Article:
Realising they could test this idea-body by changing their make-up in the real world, Strohminger’s team shuttled heat to and fro: a convection-style game in which Gorodin energy atoms moved, with lights that let them tell how high the environment was, and determine if there was in those cephal-heat energy moving spells a word – or not.

D’mall, with his teagnetic waves clothing team, were working out ways, in firm air circulation and their parks, to send vibes to the base lament of heat escaping the phones of people who keep them.

“Jint bodies – helping you to feel entertained.”


From a writing exercise using the ‘cut-up’ technique with an issue of New Scientist.


Mimic octopuses can pass as sea snakes, frogs, goats, grizzly bears, pandas, tree stumps, newspaper articles, butterflies, physical laws, mathematical equations, the lunar surface, coconut halves and the outpourings of a hormone from a human thyroid gland in a time of crisis.

The operation was a success in one sense of the word – the tumour was gone – but so too was her thyroid. She wished she was the mimic octopus but feared that it was her missing gland, whose absence in her would bug her by its imagined presence in the rest of the world and her life. She imagined it under the sea, hiding in a coconut half and pouring its hormones uselessly into the oestrogen-drenched ocean.

Every atom of her being grieved for the lost gland, the octopus she had so wanted to see gone just four weeks before. But what connection truly existed between them?

The window broke. It crashed, throwing glass everywhere, all over her bed, on the floor so she feared to get out of the covers to call for help. There was no explanation, no child’s ball, no octopus grinning as its tentacles, carrying some kind of mutation, pushed the remnants of glass out of the window frame in the way people do when they are trying to make it safe for you.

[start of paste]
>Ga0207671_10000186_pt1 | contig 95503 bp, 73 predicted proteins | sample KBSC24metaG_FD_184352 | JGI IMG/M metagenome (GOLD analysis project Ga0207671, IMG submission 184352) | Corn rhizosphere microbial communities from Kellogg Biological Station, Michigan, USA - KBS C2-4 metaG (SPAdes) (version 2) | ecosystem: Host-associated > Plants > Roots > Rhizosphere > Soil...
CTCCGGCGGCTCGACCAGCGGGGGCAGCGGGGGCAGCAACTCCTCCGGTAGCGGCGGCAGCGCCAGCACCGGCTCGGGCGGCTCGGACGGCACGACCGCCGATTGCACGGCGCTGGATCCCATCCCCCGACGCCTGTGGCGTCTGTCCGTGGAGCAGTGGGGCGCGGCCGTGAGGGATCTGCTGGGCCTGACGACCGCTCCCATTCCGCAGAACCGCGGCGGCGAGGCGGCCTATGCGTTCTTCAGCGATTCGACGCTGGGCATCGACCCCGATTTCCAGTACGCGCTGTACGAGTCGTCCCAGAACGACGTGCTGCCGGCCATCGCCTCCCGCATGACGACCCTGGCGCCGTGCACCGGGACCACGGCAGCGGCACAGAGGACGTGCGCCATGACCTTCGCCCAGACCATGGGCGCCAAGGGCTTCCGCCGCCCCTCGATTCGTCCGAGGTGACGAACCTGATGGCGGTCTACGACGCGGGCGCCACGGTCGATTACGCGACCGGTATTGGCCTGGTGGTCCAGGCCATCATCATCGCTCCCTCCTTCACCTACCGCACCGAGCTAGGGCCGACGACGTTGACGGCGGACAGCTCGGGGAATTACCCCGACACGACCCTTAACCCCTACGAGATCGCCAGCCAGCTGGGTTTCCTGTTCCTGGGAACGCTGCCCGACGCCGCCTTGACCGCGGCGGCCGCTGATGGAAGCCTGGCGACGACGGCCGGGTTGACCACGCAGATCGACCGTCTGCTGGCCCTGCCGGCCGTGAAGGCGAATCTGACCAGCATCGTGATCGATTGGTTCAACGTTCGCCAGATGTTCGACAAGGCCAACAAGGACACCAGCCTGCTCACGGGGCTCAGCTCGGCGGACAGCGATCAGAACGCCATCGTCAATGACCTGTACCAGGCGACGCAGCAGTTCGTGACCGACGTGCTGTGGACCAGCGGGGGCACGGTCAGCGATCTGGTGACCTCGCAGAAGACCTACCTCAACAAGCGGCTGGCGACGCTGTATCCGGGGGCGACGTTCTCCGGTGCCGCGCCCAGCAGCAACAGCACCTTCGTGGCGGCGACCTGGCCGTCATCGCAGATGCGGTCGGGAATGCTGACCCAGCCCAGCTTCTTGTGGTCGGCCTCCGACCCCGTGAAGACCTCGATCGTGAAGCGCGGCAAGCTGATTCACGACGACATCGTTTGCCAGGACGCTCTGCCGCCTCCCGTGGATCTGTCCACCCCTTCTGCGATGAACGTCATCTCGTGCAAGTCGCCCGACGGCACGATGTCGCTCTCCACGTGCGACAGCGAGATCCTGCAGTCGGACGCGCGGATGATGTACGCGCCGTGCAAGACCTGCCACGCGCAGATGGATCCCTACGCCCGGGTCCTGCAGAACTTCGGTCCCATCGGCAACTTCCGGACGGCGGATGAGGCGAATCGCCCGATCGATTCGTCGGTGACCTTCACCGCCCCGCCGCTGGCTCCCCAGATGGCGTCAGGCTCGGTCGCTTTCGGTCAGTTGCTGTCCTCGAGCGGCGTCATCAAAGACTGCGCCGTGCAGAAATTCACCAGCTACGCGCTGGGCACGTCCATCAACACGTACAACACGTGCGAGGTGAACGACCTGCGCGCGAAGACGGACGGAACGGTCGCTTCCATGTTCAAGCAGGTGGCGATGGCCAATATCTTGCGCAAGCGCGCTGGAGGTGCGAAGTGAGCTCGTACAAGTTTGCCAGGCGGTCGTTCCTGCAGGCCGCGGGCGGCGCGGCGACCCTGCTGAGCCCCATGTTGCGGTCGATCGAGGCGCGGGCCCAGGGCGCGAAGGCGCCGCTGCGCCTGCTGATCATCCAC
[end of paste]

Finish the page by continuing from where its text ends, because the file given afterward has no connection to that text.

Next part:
She saw the window – or its absence – and really looked at what wasn’t there anymore. A circuit closed in her head and she found hope that this absence would save her.

The hope would not last – it was a pale, striped imitation of a feeling. In truth, the hallucination was ongoing and she almost knew it. Some protein imbalance in her bloodstream was causing her to see the mutated tentacle circling her neck and tightening.


My response to a writing exercise called Word Cricket, in which someone says a word every minute or so and you, while writing continuously, have to incorporate each word into your story as soon as possible.

Mapping the everglades

The map he brought back from the wetlands was huge. It had to be mounted on the wall like a tapestry, and even then you couldn’t take it all in. It was like the monsters found in uncharted seas: a fire-breathing dragon that lit up the world with rivers of lava and a scorched, golden earth.

His airboat bucked along the narrow channels as he headed away from the rest of the group again. He’d felt their scepticism and had hated them for it. They were the same ones who hadn’t believed him and now he had brought them proof they still weren’t happy. Discontented rednecks, he thought. Especially the scientists.

The map had illuminated panels along the bottom edge – scenes of splendour and opulence, a gilt existence, ennobled privilege. Above were unrecognisable lands – FORD, Castlefro, Netherscape, Bystro, Nilarium – in Roman lettering. Rotherbas, Eaton, Briton. (Not that Britain.)